Wednesday, December 14, 2016

Drowning like a Gentleman

(Inspired by a John Vigor post, October 2013)

(What got me thinking about this? I think it's the cold water and sort survival times that come with winter sailing.)
Image result for coast guard rescue storm

Most--I think far too many--sailors believe it is their right to be rescued when they get into trouble at sea, no matter the conditions, risk to rescuers, or the extent of their culpability.

I read of a rescue in not-terrible weather, where forum experts question the validity of calling for rescue before the boat is actually sinking. Often the boat is disabled, the weather expected to deteriorate, and rescue is much safer right now than later. I'm pretty sure the Coast Guard likes that better. Even the insurance company would rather buy a boat than face wrongful death liability claims from the families of passengers.

I spent many years climbing in the mountains, often far from any realist hope of rescue. Not that it would help much after you augured-in from 1000 feet up. I wasn't expecting help, and often we would back off on climbs that wouldn't scare us near the road. We had to be 100% certain of success, not pretty sure, since even a sprained ankle could get you killed. And perhaps this is why I never had an epic in all of those years of climbing. I respected that the line between climbing in-control and dead was not that broad.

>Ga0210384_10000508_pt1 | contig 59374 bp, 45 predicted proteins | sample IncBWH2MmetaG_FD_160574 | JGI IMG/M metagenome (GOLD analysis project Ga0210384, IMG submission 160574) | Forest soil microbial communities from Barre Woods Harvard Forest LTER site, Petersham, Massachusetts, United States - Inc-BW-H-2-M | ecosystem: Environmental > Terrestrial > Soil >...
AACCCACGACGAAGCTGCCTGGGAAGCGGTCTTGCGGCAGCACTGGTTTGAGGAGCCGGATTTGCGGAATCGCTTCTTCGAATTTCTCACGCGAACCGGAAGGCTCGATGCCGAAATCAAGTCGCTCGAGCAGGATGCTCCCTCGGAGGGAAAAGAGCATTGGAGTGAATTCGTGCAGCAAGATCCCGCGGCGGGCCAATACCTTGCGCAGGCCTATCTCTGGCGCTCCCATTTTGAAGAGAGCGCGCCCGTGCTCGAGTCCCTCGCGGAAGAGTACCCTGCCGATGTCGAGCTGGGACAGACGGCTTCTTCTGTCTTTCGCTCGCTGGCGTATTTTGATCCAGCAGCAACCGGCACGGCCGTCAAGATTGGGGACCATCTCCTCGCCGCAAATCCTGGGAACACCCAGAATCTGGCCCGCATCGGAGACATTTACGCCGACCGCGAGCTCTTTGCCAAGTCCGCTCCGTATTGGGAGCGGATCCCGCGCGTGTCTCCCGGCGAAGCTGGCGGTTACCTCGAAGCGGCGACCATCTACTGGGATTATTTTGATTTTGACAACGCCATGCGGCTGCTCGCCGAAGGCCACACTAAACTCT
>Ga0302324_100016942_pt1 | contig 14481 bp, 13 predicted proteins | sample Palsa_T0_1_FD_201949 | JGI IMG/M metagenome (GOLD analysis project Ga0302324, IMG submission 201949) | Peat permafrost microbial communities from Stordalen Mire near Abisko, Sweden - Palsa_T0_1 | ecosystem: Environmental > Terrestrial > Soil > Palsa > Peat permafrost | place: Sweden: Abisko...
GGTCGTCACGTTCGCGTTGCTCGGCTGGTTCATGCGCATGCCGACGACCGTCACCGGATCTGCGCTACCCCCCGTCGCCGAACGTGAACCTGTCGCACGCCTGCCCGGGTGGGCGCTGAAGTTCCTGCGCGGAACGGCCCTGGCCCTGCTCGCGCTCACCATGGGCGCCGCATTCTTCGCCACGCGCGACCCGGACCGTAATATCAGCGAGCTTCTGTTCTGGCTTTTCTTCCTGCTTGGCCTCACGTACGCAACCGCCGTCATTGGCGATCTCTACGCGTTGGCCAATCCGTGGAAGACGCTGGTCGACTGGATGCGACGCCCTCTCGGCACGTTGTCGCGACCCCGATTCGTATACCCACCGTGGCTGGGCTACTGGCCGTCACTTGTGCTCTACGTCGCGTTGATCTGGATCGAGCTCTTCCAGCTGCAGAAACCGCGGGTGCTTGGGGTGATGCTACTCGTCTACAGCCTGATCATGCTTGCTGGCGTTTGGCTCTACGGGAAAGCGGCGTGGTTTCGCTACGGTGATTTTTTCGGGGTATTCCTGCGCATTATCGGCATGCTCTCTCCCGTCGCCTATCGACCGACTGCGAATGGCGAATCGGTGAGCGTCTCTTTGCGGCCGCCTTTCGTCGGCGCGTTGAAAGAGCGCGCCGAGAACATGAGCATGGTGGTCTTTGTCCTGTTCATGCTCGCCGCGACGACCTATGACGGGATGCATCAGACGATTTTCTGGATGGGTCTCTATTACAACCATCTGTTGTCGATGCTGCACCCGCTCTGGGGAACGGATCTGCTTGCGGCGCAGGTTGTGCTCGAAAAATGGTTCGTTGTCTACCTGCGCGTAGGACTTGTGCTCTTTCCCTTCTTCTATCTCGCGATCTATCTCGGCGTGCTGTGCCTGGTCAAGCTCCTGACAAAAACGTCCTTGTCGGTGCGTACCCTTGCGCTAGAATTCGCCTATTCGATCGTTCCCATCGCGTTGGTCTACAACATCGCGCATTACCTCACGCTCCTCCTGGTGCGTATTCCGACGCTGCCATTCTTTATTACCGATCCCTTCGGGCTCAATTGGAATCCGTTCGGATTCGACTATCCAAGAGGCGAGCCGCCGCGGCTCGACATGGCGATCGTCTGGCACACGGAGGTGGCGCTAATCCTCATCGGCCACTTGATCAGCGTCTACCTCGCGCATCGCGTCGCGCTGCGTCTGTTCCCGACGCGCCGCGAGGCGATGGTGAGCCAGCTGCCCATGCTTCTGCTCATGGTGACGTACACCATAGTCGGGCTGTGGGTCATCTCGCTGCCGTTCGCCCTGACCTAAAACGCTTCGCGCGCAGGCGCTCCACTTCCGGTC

the rescue people.’ ”
“Blondie Hasler, one of the founders of the OSTAR, would probably not approve of this equipment [the EPIRB] since he was against any competitor making use of rescue services. He has been quoted as saying, a competitor who got into trouble  ‘ . . .  should have the decency to drown like a gentleman and not bother 

"Hasler was not entirely joking. The feeling was quite prevalent among ocean cruisers in the 1970s. Eric Hiscock said much the same thing in print, and never carried an EPIRB on any of his circumnavigations. He believed that people who worked on the sea in a professional capacity were fully entitled to any rescue services available, but he thought that people who went to sea by choice, for their own personal pleasure, should never expect others to risk their lives to save them when they got into trouble. Self sufficiency was the watchword, combined with a very stiff upper lip."

Yeah, if I were crossing oceans I'd pack an EPIRB and sat phone, but I also know I'd feel damn guilty about pushing the button or placing a call under conditions that put others at serious risk.  As coastal sailor I have very little sympathy for many that get in trouble near shore while tempting weather that they just shouldn't have. They could have waited. They could have taken the inside passage. They read about daring do, but didn't actually absorb the seriousness of the situation. They wanted an adventure, but didn't grasp that in a true adventure the outcome is uncertain. 

But it's been that way for centuries. The Donner Party comes to mind; city folk that figured they could bend nature to their will and their schedule. Oops.

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